- Start the negotiation with the rights holding broadcasters very early in the preparation process as the technological solutions and the form of cooperation may need substantial time to be finalised. For morinformation about the cooperation with broadcasters, see Communications chapter.
- Large (LED) screens/walls for TV broadcast of the Olympic Games programme.
- Additional (LED) screens for presentation of partners/sponsors, content of social media, information about the programme etc.
- Screens/walls for indoor activities – various solutions, such as touch screens.
- Type of signal + connection
- Two-ways connection with TV production trucks if they are present at the OF, including possibility for a live link-up between the OF and the location of the Olympic Games.
- Reception of the broadcast (satellite, cable, DTT) and possibly broadband signal of the respective rights holding broadcaster. For more information, see the Communications chapter.
- Local broadcast - camera system to monitor and show what is happening at the OF.
- It is extremely important to comply with the maximum sound limits.
- Technical solutions must ensure that there are no, or only very minimal, sound overlaps between the different sectors of the OF.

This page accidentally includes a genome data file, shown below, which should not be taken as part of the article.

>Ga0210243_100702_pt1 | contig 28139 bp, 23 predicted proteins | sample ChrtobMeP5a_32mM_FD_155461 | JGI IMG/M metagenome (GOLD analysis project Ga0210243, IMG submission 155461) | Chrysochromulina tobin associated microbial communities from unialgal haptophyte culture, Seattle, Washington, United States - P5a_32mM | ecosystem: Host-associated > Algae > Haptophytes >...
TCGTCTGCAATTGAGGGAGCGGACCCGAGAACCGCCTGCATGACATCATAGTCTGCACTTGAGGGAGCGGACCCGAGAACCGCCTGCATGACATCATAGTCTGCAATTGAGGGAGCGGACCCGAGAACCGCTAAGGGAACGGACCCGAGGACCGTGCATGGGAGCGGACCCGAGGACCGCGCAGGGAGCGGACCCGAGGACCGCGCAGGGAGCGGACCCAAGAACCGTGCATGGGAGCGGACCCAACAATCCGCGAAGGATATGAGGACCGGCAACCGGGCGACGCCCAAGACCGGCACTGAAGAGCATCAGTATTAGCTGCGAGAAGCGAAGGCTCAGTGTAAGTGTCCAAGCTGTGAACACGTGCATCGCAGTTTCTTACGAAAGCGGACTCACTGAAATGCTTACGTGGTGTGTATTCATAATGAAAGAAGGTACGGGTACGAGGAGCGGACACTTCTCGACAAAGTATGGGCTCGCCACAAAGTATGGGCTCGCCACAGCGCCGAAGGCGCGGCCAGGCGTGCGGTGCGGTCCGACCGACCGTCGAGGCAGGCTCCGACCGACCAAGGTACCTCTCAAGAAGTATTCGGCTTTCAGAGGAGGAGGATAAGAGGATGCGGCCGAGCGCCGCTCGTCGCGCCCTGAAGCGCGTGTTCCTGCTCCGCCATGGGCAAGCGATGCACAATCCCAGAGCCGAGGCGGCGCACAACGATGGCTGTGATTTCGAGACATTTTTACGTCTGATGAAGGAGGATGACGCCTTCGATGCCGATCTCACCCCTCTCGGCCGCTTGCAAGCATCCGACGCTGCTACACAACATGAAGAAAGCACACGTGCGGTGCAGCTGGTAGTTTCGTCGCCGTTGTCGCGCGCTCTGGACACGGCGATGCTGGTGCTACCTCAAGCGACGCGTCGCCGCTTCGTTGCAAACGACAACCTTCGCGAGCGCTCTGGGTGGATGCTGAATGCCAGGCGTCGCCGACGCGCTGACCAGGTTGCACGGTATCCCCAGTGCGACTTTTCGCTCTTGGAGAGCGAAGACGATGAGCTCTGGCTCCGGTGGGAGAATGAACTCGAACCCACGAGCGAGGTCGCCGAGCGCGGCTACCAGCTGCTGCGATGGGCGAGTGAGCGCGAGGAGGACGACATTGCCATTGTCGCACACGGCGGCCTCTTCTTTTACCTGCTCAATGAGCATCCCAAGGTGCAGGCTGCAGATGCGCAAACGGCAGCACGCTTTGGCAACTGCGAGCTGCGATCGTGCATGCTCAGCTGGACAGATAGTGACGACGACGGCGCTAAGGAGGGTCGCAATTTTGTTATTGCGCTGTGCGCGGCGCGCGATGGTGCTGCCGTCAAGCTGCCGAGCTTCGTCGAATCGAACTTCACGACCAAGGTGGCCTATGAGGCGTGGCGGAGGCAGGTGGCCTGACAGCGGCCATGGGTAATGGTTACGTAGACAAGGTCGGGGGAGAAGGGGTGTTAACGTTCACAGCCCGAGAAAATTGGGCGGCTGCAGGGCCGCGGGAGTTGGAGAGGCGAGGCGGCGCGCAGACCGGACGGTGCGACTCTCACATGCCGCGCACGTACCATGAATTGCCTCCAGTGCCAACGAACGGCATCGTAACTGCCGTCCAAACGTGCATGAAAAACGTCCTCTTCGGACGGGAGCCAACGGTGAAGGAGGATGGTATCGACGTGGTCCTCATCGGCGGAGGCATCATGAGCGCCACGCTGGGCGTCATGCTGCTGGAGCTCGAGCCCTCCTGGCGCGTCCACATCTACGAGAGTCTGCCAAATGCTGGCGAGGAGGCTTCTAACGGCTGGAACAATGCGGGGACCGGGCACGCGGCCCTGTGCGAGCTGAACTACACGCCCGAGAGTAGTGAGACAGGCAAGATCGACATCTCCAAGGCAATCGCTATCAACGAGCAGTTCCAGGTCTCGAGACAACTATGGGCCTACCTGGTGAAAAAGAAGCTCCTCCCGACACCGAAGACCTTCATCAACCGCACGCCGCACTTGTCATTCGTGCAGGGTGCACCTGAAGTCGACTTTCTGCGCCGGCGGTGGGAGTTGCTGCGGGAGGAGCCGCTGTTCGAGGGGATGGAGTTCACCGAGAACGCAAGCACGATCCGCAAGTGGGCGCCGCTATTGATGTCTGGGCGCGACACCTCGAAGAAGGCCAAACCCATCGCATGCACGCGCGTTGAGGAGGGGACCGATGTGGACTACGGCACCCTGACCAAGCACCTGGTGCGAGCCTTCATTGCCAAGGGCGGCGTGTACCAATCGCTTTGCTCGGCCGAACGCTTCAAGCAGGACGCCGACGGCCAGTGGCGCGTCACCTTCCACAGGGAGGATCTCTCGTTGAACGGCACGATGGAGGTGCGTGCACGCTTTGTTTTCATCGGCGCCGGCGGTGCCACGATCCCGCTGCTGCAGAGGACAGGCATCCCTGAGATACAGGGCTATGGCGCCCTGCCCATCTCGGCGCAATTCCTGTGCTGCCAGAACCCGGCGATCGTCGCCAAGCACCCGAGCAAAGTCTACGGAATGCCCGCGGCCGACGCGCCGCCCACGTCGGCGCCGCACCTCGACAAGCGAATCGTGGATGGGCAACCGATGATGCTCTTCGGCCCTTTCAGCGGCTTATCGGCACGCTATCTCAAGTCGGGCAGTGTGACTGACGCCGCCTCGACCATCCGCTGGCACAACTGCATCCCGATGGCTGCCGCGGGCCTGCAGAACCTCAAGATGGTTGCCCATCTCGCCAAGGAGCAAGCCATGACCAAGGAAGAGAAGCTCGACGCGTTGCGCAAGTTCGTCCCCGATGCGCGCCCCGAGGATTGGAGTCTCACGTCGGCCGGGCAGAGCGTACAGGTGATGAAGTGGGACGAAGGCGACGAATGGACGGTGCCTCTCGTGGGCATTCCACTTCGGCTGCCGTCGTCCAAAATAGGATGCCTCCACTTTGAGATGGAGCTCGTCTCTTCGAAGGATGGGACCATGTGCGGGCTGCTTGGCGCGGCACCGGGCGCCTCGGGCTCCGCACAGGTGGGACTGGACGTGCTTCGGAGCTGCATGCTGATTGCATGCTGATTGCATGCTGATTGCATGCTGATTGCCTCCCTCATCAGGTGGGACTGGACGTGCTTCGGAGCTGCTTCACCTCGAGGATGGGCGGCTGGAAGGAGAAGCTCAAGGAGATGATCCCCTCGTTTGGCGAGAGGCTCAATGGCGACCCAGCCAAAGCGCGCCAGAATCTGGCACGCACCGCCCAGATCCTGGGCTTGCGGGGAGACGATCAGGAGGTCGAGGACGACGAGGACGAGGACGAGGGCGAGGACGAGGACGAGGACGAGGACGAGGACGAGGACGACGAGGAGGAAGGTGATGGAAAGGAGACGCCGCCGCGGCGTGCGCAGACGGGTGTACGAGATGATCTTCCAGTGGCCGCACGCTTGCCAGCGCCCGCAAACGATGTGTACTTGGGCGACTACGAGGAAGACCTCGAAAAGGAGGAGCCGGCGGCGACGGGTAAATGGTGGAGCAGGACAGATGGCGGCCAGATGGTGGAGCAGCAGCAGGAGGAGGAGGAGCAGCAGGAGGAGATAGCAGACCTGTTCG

- The sound system (main stage, sport venues, mobile sound system) has to have a sufficient reach for possible emergency announcements.
- Make sure that a broadband connection (Wi-Fi) is available at your OF.
- It should have a sufficient capacity to meet the needs of production teams, media, sponsors/partners, and other participating organisations.
- Services and facilities for VIP participants should form an integral part of every Olympic Festival. The set-up, the extent of activities or pricing options, though, may differ from OF to OF, as they should be based on the philosophy of the given OF, resources, and organisers’ experience and possibilities.
- For more information about pricing options and relations with sponsors, consult the Resources and Marketing chapters.
- Invited guests (NOC members, athletes, politicians, cultural personalities, representatives of sport organisations, winners of promotional contests etc.).
Sponsors and partners and their invitees.
- Establish an area restricted only to the VIPs (part of the architectural plan).
- Provide an appropriate viewing area to watch the live broadcast from the Games’ location.
Activities and services
- Access to the VIP zone.
- Special catering and possibly parking.
- Offer the VIPs the possibility to:
- Book or buy services in advance and reserve preferential seats/areas/activities.
- In cooperation with sport organisation, meet athletes, attend a training with Olympians etc.
- Organise corporate events, including teambuilding.
- Purchase holiday packages for advantageous prices (make a block booking of good hotels in the vicinity of the OF in advance).